3. It’s an urban world because the Bible tells us so.

Ray Bakke has famously said, “The Bible begins in a garden, but ends with a city” (in A Theology as Big as the City, 1997). It can further be argued that the garden itself holds the seeds of the city, or is a city in its infancy. The cultural mandate of Gen. 1:28 is an urban mandate to humankind as a whole (Conn & Ortiz, Urban Ministry, 87) that we see developing by God’s sovereign design and under his redemptive rule throughout the unfolding narrative of Scriptures. The urban mandate finds its culmination in the New Jerusalem of Rev. 21 and 22, which was secured by the salvific work of Christ. I refer you to Conn & Ortiz’s Urban Ministry, Part 2, “Biblical Perspectives,” for a much fuller examination of this biblical story. Their treatment will bring you to a place where you can begin to grasp the grand vision of God’s urban intentions and the coming of his kingdom in the cities around the world. The world, both now and after, is urban, by God’s sovereign design.

As servants in God’s kingdom, those who are in positions of church leadership and those preparing for such positions need to give urban mission their attention, and seek to learn the body of knowledge this field has garnered. Such efforts will prove to be invaluable for kingdom mission in our urban world.


Dr. Kyuboem Lee serves as a lecturer of Urban Mission at Biblical Seminary. He is the founding pastor of Germantown Hope Community Church in Philadelphia, and the General Editor for the Journal of Urban Mission (http://jofum.com).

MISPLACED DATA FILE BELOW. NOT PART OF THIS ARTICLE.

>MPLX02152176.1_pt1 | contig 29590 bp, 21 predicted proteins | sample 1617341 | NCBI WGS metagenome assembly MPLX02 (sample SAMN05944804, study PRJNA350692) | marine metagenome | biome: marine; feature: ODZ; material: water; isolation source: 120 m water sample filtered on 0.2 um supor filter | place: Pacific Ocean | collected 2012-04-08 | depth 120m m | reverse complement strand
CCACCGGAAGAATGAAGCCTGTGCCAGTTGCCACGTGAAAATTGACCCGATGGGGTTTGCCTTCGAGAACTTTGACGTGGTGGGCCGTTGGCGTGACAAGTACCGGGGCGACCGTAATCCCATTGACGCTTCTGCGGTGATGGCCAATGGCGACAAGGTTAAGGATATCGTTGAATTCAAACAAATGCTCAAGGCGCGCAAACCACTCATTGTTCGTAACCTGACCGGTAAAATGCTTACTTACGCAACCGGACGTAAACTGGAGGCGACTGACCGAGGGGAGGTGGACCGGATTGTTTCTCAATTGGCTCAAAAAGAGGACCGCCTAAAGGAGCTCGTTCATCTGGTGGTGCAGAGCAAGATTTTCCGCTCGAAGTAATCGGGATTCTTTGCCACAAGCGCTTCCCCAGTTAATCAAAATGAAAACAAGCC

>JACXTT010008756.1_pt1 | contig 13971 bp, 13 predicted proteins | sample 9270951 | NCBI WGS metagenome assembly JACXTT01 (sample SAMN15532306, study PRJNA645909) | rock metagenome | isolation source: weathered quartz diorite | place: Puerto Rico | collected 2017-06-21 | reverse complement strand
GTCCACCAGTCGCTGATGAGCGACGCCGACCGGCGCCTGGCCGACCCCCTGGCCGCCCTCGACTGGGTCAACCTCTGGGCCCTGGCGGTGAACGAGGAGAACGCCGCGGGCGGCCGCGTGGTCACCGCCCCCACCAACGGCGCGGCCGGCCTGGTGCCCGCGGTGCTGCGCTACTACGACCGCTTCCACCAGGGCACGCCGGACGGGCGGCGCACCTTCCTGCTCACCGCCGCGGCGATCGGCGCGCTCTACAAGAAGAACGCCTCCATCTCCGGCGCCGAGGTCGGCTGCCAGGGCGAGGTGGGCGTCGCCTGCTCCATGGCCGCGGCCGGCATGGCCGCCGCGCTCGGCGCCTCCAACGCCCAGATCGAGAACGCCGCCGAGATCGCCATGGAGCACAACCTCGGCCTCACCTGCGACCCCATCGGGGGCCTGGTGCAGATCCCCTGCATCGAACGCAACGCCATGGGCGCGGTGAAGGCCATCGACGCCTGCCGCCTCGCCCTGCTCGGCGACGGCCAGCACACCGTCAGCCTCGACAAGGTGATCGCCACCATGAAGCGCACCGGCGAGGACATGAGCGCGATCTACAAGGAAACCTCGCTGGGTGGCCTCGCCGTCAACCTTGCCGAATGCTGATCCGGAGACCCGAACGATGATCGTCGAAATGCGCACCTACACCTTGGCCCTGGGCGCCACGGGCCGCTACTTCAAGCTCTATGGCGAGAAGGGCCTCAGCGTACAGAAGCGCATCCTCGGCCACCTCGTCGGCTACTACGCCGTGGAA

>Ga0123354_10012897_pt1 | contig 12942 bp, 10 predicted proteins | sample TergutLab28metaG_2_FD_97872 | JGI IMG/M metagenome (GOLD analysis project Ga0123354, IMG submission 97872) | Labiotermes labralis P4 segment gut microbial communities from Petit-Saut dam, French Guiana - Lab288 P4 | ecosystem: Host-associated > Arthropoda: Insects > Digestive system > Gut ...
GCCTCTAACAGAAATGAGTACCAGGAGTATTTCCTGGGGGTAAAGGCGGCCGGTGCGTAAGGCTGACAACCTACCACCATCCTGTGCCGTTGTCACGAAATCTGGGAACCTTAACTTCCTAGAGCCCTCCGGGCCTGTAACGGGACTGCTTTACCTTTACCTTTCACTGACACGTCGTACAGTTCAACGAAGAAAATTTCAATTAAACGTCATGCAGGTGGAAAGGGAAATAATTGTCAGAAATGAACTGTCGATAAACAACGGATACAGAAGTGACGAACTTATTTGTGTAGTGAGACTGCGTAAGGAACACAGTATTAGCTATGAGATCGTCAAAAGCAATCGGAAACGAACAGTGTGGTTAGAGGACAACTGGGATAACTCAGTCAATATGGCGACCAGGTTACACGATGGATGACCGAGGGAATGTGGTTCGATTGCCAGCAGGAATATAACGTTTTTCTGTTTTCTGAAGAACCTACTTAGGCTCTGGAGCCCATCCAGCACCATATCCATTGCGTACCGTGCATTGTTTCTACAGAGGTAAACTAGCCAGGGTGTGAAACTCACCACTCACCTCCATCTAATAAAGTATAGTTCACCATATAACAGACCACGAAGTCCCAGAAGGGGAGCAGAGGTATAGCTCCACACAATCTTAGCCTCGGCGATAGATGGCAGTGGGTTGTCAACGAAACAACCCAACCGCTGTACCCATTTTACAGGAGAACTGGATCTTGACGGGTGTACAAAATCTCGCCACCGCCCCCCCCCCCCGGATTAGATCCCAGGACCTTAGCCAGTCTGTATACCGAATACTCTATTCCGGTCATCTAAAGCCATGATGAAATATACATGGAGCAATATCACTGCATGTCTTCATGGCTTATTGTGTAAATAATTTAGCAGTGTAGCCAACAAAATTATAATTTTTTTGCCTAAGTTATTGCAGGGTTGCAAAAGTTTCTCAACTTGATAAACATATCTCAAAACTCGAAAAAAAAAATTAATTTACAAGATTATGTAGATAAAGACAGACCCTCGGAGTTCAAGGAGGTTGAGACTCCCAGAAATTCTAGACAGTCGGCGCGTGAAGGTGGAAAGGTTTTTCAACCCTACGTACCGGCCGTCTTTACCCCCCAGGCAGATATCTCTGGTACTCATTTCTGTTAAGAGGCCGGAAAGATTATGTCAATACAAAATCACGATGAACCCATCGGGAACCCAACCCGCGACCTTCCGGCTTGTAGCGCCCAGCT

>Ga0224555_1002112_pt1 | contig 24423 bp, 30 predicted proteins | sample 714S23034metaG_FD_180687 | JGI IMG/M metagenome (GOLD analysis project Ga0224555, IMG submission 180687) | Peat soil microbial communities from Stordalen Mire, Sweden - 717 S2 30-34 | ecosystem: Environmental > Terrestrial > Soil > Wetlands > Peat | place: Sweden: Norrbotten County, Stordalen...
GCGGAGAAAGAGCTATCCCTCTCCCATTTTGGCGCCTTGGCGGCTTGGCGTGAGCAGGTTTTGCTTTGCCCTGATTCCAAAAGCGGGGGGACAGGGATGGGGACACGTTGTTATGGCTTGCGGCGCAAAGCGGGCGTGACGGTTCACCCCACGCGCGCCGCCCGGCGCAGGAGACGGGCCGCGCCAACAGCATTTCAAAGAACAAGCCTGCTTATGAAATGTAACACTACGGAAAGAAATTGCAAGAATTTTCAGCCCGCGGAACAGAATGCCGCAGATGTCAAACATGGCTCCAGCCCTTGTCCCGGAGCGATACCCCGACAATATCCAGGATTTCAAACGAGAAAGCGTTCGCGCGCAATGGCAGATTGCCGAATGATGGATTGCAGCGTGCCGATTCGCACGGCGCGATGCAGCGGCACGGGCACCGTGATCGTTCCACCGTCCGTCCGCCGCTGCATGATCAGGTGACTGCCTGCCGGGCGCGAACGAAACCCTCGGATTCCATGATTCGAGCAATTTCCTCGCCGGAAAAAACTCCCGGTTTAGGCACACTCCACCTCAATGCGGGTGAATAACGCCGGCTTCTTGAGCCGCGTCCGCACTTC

Comments 

 
+1 #1 R. Todd Mangum 2013-05-20 13:51
Great points, Kyuboem -- thanks!
Quote
 

Add comment


Security code
Refresh

Blog Mission

The purpose of this blog will be to expand the influence of our faculty, maintain contact with our graduates, and invite other friends to think with us about important biblical and theological ideas.

Biblical's Faculty

Biblical’s Faculty:

We are committed to ongoing engagement with culture and the world for the sake of our witness to the Gospel, and to continual learning from Christians in other cultural settings.

Latest Blog Entries

Written on 01 October 2014 - by Dan Williams
Written on 29 September 2014 - by R. Todd Mangum
Written on 26 September 2014 - by David Lamb
Written on 24 September 2014 - by Dr. Diane Langberg
Written on 22 September 2014 - by R. Todd Mangum
Written on 19 September 2014 - by R. Todd Mangum
Written on 22 August 2014 - by Philip Monroe
Written on 01 August 2014 - by Susan Disston
Written on 18 July 2014 - by Charles Zimmerman
Written on 11 July 2014 - by Bryan Maier

Previous Blog Entries

Follow Biblical

Follow us on the following sites and receive notifications on upcoming events and blog entries:

Follow Biblical on facebookFollow Biblical on Twitterg+_64_black

Contact Admissions

800.235.4021 x146

215.368.5000 x146

215.368.4913 (fax)

 

admissions@biblical.edu

Stay Connected with Biblical

Follow us on the following sites:

Follow Biblical on facebookFollow Biblical on TwitterFollow Biblical on YouTubeg+_64_black
Or simply call us at...
800.235.4021 x146 or 215.368.5000 x146

Support Biblical by Giving

800.235.4021 x162

215.368.5000 x162

215.368.7002 (fax)

 

development@biblical.edu

Home

Site Login